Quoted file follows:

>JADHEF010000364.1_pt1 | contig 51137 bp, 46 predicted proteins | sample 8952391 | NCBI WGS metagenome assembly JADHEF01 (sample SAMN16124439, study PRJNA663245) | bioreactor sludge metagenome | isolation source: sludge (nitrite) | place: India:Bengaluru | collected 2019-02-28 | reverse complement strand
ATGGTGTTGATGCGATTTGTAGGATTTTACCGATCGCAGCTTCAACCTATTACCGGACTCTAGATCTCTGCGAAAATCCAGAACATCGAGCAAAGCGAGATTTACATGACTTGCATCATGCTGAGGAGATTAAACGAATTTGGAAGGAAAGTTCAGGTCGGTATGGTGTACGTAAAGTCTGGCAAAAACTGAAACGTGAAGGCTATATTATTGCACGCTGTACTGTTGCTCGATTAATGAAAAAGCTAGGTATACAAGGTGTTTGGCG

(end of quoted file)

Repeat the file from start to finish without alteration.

>JADHEF010000364.1_pt1 | contig 51137 bp, 46 predicted proteins | sample 8952391 | NCBI WGS metagenome assembly JADHEF01 (sample SAMN16124439, study PRJNA663245) | bioreactor sludge metagenome | isolation source: sludge (nitrite) | place: India:Bengaluru | collected 2019-02-28 | reverse complement strand
ATGGTGTTGATGCGATTTGTAGGATTTTACCGATCGCAGCTTCAACCTATTACCGGACTCTAGATCTCTGCGAAAATCCAGAACATCGAGCAAAGCGAGATTTACATGACTTGCATCATGCTGAGGAGATTAAACGAATTTGGAAGGAAAGTTCAGGTCGGTATGGTGTACGTAAAGTCTGGCAAAAACTGAAACGTGAAGGCTATATTATTGCACGCTGTACTGTTGCTCGATTAATGAAAAAGCTAGGTATACAAGGTGTTTGGCG